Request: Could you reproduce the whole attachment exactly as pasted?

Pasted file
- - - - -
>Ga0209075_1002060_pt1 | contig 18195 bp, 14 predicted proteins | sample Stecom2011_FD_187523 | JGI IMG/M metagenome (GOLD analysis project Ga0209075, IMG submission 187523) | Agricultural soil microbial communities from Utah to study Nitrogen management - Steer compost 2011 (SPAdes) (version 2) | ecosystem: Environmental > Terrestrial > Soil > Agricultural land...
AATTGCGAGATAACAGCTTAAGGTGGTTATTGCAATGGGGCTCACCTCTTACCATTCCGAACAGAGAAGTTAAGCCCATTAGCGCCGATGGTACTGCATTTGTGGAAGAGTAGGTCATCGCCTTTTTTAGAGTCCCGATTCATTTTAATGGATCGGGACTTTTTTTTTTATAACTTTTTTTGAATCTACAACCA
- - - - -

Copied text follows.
>Ga0209075_1002060_pt1 | contig 18195 bp, 14 predicted proteins | sample Stecom2011_FD_187523 | JGI IMG/M metagenome (GOLD analysis project Ga0209075, IMG submission 187523) | Agricultural soil microbial communities from Utah to study Nitrogen management - Steer compost 2011 (SPAdes) (version 2) | ecosystem: Environmental > Terrestrial > Soil > Agricultural land...
AATTGCGAGATAACAGCTTAAGGTGGTTATTGCAATGGGGCTCACCTCTTACCATTCCGAACAGAGAAGTTAAGCCCATTAGCGCCGATGGTACTGCATTTGTGGAAGAGTAGGTCATCGCCTTTTTTAGAGTCCCGATTCATTTTAATGGATCGGGACTTTTTTTTTTATAACTTTTTTTGAATCTACAACCA